Summer statement 2020 – a quick look at the Chancellor’s key employment-related points
Key contact: Claire Knowles
Author: Rebecca Mahon
Britain has now entered the second phase of the Government’s economic response to the coronavirus crisis. At lunchtime yesterday, the Chancellor Rishi Sunak delivered his summer statement. In his opening remarks, he confirmed he would be announcing a “plan for jobs” to protect, create and support employment, and this included the following major announcements:
As already confirmed, the furlough scheme will start “winding down” from next month, with the amount that employers can recover from the scheme gradually reducing from 1st August. The scheme will come to an end on 31 October. The Chancellor has announced that if an employer brings an employee back from furlough and that employee is still employed as at 31 January 2021 then the employer will receive a £1000 “furlough bonus” for that retained employee.
Comment: this proposal looks well-intentioned but we would question if it is a good use of public money. £1000 is unlikely to be a sufficient sum of money to prevent struggling businesses from making redundancies if it is uneconomic for them to continue to employ staff. It also appears that all employers who have made use of the Furlough scheme will be able to access the bonus irrespective of whether they ever intended to make redundancies so it may provide an unjustified windfall for less scrupulous users of the scheme. As with the main job retention scheme it is difficult to see why the government has not adopted a more sector specific approach which recognises that the economic impact of the coronavirus pandemic has not been evenly spread. We await further updates on this.
The Chancellor announced a “kickstart” scheme for employers that create jobs for people between the ages of 16-24. Under the scheme, the Government will pay the wages of new employees between the ages of 16-24 for 6 months.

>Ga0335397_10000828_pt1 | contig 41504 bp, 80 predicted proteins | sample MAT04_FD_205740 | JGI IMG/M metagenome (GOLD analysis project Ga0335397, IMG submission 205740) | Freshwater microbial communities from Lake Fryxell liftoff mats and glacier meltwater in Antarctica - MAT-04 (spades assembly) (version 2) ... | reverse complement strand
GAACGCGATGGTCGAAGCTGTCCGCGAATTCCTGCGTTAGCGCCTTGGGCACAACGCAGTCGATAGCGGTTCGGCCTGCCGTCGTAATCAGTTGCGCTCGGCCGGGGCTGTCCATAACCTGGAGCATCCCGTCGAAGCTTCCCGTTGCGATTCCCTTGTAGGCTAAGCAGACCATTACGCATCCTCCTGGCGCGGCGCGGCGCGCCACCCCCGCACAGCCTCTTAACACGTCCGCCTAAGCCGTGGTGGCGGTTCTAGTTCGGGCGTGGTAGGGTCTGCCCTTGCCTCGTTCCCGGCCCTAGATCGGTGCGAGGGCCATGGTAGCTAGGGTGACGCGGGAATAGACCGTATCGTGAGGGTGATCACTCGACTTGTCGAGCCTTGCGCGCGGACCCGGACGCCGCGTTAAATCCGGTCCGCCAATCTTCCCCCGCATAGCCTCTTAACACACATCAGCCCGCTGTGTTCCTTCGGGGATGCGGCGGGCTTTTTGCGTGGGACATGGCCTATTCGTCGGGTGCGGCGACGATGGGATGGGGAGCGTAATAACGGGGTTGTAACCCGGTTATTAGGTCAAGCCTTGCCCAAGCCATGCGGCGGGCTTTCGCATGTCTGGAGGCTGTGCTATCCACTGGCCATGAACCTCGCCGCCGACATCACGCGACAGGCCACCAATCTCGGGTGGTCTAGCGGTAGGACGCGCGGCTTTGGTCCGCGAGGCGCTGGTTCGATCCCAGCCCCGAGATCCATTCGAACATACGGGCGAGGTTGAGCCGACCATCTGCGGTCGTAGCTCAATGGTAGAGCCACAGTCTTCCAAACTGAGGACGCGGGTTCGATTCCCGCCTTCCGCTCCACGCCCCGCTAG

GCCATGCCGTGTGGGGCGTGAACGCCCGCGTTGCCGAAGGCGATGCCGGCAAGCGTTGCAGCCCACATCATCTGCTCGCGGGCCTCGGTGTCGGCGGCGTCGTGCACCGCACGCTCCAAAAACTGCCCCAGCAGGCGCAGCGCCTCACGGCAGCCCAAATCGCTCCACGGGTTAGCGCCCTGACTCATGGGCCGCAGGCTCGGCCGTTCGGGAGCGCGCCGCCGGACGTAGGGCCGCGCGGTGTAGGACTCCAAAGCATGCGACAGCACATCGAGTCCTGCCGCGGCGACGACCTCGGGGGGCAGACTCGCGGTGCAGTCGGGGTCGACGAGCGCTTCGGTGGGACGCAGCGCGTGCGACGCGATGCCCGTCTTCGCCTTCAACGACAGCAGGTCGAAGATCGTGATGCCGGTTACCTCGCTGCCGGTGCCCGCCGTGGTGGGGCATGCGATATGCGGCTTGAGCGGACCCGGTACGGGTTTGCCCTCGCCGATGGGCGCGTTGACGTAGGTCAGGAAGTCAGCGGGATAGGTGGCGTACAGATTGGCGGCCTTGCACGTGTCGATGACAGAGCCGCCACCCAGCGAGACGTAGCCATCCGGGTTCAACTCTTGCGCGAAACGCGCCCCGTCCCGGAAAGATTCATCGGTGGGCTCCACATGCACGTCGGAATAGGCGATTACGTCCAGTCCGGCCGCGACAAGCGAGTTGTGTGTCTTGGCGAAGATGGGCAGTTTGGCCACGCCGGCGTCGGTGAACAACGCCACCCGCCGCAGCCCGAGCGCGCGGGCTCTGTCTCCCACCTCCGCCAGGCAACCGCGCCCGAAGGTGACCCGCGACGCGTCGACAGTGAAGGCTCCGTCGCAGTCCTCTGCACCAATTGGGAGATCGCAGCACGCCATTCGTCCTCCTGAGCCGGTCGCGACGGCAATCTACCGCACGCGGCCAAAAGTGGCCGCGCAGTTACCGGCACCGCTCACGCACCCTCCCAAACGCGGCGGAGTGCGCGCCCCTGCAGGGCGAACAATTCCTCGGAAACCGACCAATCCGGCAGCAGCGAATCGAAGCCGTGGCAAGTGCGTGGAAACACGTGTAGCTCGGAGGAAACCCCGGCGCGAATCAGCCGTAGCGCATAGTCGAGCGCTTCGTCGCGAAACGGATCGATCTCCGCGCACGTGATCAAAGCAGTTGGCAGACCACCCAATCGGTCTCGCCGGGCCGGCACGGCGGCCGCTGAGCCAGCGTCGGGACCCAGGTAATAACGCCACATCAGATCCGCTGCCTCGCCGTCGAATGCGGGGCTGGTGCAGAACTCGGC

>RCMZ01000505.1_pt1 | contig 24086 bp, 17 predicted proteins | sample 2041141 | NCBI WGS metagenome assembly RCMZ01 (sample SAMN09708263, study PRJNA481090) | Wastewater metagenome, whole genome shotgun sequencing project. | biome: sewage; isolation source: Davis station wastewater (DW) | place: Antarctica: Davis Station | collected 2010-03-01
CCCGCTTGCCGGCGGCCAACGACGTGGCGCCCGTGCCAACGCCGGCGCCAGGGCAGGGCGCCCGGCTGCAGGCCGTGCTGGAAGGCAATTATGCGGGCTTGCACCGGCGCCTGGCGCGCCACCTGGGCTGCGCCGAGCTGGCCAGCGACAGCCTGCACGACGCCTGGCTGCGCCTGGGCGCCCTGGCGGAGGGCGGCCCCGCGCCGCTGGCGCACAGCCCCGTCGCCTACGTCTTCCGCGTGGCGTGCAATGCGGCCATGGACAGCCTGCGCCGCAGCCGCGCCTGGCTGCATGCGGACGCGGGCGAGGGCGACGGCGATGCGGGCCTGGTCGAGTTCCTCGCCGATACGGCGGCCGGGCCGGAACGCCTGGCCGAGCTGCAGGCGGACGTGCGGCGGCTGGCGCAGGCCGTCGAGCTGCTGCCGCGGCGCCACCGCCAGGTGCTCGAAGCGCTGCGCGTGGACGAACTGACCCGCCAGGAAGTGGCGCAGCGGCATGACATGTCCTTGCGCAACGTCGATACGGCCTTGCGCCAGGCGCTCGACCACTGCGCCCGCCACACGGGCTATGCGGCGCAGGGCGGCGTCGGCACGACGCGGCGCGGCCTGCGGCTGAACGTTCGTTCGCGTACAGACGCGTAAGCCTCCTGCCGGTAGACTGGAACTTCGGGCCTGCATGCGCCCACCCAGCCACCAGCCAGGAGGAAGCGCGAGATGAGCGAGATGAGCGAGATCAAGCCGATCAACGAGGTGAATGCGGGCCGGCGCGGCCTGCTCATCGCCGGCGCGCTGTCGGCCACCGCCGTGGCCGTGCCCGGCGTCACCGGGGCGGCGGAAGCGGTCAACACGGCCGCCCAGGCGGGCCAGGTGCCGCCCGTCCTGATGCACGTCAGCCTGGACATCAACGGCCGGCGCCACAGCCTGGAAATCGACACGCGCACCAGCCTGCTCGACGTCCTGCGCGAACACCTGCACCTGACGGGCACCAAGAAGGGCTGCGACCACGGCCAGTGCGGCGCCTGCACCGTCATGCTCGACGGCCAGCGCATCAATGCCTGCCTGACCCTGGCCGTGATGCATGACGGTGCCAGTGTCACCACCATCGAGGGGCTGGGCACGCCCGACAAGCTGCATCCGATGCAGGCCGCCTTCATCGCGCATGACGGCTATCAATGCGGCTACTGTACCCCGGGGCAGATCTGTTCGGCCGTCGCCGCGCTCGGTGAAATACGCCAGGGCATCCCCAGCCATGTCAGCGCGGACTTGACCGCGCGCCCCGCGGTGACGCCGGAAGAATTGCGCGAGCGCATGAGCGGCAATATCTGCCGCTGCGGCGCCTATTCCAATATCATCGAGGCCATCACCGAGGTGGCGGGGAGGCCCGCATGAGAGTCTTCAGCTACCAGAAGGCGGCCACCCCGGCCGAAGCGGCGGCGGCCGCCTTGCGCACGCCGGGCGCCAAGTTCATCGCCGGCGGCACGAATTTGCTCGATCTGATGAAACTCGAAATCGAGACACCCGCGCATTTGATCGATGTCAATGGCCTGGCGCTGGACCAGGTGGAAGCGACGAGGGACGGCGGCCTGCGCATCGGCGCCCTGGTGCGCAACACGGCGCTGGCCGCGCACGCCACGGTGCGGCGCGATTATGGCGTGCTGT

Comment: certain industries (construction, manufacturing, retail) could really benefit from this scheme. The primary criticism of the proposed scheme, as of this afternoon, is that it may lead to a situation where employers are “playing the system”, hiring employees for 6 months and then dismissing, leading to a high turnover of staff. This is something that we, as an economy, have been trying to move away from under the Good Work Plan reforms and as such, we expect there to be stringent restrictions on how the scheme is used.
Companies that take on apprentices will now get a payment of £2000 per apprentice. If the apprentice is over 25, the “bonus” is reduced to £1500. This bonus is only available for employers that apply for it between August 2020 and January 2021.
Comment: this is also likely to benefit industries such as construction, manufacturing and retail. But the scheme is only available for the next few months. Some industries are not even sure whether they will be fully re-open before the end of the year and so unfortunately, taking on an apprentice is unlikely to be a priority.
In addition to the key employment points flagged above, the Chancellor also announced VAT cuts for the hospitality, reducing VAT from 20% to 5% on food, accommodation and attractions for the next 6 months. There is also a new “Eat Out to Help Out” scheme being launched, which businesses can apply for from Monday (via a dedicated website – yet to go live). During August, participating restaurants will be able to offer 50% off to customers on food ordered on Monday – Wednesday and claim the rest back from the government (up to maximum of £10 per head). It’s not clear whether the discount will be accessible to restaurants offering takeaways.
We are expecting further guidance on these announcements to be made available in the coming weeks and will report on this as and when it becomes available. In the meantime, please do not hesitate to contact our employment team if you have any questions on the Chancellor’s summer statement or if you need any further assistance.
Claire Knowles – Partner
Mark Alaszewski – Associate
Rebecca Mahon – Solicitor
Adam McGlynn – Trainee Solicitor